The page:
Preparing for Midterms: Advice From Two Seniors

Rachel Horowitz and Abhinav Boda

Midterm exams are coming up quickly here at OLHS, scheduled to begin on Wednesday, December 14th. So, for all of you procrastinators out there, here are some study tips from two seniors:

  1. Start early: We know it might be too late for this advice, but we’ll give it regardless. The single best way you can prepare for exams is to begin studying at least two weeks in advance. Cramming the review of a semester’s worth of material in two days is not only ineffective but can also induce additional stress in the days before your exam. By starting to study earlier, you can ensure that you have enough time to adequately review all of the semester’s material. This also allows you to increase your familiarity with the content and thus, become more confident before you take the exam.
  2. Study smarter, not harder: You already hear this from every teacher, and you’ll keep hearing it. Why? Because it’s good advice! Reading the entire textbook before an exam will leave you feeling both overworked and underprepared. Instead, try re-writing key terms, doing practice problems (for math and science exams), making your own practice tests, and using study tools—we recommend knowt, a free, Quizlet-like website. Additionally, take advantage of any and all material provided by the teacher. They know what is on the exam, so it’s probable that their study material will be helpful.
  3. Stay away from study groups: Study groups can be a good way to get work done and have fun. But you should only join one if you truly need the guidance of your peers. Oftentimes study groups with your friends can dissolve into a light-hearted conversation and distract you from your purpose: to study! We’ve joined study groups with friends in the past, and we spent more time talking than studying. And even when we were studying, we often had to study concepts that we already knew, which prevented us from addressing our individual weaknesses.
  4. Ask for help: Teachers can be intimidating, and we understand that, but they are here to help you. In the end, your teacher can (hopefully) answer all of your questions, better than a random friend or your parents. Teachers want to help! Many are willing to schedule a meeting with you before/after school or during their free period. A couple of teachers will even schedule a Microsoft Teams meeting in the evening, if that’s more convenient. If you can’t schedule a meeting with a specific teacher, the Patriot Lab is a good place to go and get help.
  5. Make a schedule: Studying requires discipline; you have to make the most of your time. We know that for most of you, there are numerous clubs and extracurricular activities taking up room in your schedule, not to mention your actual homework. So, in order to ensure that you have plenty of time to study every subject, schedule time blocks dedicated to each class every evening.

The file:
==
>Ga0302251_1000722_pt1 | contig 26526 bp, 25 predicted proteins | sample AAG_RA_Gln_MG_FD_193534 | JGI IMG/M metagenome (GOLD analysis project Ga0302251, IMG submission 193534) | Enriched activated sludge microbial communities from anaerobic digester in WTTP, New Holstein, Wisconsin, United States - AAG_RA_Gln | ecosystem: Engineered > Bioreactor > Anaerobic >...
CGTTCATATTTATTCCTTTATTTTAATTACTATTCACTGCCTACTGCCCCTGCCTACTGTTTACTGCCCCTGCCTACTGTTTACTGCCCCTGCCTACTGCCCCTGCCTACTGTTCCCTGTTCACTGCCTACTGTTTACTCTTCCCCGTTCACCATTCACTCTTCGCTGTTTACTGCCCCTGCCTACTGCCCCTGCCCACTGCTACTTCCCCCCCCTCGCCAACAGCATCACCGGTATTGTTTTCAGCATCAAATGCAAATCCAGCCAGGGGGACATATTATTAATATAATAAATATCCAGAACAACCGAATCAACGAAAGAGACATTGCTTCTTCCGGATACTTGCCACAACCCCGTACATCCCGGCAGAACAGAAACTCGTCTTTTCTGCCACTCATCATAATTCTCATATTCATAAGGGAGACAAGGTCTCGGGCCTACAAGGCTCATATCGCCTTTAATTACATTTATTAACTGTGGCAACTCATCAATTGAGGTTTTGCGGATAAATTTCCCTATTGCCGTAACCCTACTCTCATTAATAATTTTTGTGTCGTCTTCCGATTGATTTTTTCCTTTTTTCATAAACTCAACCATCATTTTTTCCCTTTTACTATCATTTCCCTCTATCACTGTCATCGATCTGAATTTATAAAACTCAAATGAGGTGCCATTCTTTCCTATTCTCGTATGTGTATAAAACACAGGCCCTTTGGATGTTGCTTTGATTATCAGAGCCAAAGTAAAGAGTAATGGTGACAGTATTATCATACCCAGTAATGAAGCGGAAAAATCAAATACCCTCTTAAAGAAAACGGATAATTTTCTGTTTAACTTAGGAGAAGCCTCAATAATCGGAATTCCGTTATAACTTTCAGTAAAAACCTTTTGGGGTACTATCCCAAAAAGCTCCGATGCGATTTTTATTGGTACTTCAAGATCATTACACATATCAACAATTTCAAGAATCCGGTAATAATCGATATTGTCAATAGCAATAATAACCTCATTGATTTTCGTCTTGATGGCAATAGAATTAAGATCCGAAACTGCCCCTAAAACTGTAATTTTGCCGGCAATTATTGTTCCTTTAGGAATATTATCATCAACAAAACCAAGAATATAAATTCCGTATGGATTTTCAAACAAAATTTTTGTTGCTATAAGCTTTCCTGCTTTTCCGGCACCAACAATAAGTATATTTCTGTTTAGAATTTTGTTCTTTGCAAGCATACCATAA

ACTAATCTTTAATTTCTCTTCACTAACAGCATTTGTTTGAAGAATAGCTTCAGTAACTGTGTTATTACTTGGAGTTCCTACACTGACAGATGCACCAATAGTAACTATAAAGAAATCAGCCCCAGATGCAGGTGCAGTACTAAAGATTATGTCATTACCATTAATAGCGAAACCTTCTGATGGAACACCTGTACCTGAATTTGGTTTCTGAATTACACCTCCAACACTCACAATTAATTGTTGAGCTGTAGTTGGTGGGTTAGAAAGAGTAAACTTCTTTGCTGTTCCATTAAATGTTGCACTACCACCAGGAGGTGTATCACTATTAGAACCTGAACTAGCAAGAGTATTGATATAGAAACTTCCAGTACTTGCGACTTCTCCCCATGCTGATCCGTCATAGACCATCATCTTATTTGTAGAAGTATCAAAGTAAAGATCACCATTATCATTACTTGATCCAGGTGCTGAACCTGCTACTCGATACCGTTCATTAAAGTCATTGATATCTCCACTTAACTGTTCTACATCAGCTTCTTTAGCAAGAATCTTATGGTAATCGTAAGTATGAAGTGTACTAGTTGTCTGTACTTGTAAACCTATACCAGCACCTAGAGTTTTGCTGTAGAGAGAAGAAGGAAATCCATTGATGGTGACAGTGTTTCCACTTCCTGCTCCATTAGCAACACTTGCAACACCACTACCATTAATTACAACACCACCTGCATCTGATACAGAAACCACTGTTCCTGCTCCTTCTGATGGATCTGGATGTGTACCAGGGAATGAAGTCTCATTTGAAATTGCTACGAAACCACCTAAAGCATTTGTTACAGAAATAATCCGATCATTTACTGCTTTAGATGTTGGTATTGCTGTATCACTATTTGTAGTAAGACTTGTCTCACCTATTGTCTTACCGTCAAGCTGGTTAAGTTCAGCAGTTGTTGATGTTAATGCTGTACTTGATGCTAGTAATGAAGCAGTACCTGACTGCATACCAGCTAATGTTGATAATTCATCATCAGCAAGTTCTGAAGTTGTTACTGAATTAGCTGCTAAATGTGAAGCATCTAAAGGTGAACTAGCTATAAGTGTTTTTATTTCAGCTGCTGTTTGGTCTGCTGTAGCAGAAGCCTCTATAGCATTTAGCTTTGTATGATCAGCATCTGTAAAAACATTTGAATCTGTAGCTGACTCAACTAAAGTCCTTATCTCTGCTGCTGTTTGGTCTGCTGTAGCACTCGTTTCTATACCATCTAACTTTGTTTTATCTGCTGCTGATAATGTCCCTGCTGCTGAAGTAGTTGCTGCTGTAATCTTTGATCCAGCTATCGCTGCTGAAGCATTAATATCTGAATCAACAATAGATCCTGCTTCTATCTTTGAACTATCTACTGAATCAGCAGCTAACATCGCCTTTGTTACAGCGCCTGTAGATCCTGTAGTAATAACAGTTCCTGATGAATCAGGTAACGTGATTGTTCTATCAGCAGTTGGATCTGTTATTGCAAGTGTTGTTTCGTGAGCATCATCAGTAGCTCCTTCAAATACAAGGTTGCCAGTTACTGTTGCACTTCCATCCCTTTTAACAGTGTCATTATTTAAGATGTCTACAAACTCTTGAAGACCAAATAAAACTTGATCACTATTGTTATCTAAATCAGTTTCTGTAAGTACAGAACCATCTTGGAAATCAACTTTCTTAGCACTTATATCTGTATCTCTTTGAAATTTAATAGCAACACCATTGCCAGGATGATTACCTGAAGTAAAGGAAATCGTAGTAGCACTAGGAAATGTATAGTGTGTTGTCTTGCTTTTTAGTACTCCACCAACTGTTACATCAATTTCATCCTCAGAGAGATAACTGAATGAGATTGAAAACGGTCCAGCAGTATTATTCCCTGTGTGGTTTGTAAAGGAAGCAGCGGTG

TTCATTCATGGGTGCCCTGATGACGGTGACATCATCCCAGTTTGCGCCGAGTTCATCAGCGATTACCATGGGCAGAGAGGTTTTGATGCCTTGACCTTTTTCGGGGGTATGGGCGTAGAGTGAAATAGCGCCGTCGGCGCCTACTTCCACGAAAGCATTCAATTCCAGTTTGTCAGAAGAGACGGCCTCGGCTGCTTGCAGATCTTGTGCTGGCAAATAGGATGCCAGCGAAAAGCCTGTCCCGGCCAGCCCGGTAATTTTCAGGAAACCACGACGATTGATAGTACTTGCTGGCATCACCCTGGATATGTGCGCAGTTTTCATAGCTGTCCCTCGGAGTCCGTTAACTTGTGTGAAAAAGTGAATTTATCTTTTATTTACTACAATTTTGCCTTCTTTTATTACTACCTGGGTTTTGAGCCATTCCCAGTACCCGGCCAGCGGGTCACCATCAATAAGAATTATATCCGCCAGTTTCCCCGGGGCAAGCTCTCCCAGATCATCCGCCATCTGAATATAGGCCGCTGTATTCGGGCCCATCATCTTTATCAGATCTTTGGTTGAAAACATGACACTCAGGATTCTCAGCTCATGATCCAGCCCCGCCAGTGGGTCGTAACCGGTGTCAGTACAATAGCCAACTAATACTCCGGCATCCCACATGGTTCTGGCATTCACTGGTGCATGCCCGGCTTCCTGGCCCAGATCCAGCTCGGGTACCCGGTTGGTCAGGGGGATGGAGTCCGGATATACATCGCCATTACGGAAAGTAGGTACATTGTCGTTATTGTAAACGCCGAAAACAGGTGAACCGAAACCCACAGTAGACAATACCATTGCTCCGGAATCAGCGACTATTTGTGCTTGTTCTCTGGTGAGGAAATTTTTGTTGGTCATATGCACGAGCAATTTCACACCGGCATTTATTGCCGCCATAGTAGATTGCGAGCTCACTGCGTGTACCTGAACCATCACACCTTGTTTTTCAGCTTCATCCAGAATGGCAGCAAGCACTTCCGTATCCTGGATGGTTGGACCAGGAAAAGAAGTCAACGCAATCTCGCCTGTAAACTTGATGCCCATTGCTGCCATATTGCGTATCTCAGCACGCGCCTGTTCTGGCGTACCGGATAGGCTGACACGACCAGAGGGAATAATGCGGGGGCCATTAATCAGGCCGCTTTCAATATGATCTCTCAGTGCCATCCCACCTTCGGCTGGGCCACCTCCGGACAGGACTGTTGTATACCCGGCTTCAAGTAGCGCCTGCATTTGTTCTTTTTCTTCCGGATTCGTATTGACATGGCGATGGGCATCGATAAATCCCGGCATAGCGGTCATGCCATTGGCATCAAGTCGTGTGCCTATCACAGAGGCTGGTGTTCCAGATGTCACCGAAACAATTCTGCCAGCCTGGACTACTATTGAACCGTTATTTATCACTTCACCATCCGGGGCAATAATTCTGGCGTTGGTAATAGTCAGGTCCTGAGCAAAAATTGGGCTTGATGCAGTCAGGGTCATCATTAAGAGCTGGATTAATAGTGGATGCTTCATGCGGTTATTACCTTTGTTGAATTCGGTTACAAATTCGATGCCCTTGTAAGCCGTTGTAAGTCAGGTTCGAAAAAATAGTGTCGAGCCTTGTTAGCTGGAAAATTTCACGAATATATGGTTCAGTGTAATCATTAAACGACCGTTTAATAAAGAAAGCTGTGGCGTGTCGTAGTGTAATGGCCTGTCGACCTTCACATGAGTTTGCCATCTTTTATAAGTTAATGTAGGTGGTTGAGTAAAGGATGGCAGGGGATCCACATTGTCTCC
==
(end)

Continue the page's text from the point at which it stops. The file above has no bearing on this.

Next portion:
6. Take breaks: Whether for sleep, extracurriculars, or fun, taking breaks from studying is one of the best ways to be successful on exams. Studying for ten hours straight, or pulling an all-nighter before exams is not going to make you more prepared. Rather, it will only increase your stress levels and add exhaustion to the mix. Additionally, extracurriculars like sports are great for stress relief!
  7. Never multitask: Multitasking (aka task switching) between studying and watching TV, texting your friends, or talking to your friends will only decrease your concentration and increase the amount of time that you spend studying. In fact, multitasking prevents you from fully engaging in reviewing the material. While it may seem like you are completing two tasks at once, in reality, you are only increasing distractions and reducing productivity. We recommend putting your phone in a different location, or, if you’re a music listener, download a focus app.
  8. Trust yourself: You know your strengths and weaknesses better than anyone else! Focus on what you know you need to work on, rather than what your friends are struggling with or reviewing all of the material. In the end, when you’re taking the exam, you have to be able to trust that you know what you’re doing.

Applying these strategies while you are studying will maximize your productivity and guide you as you navigate exams, both in high school and beyond.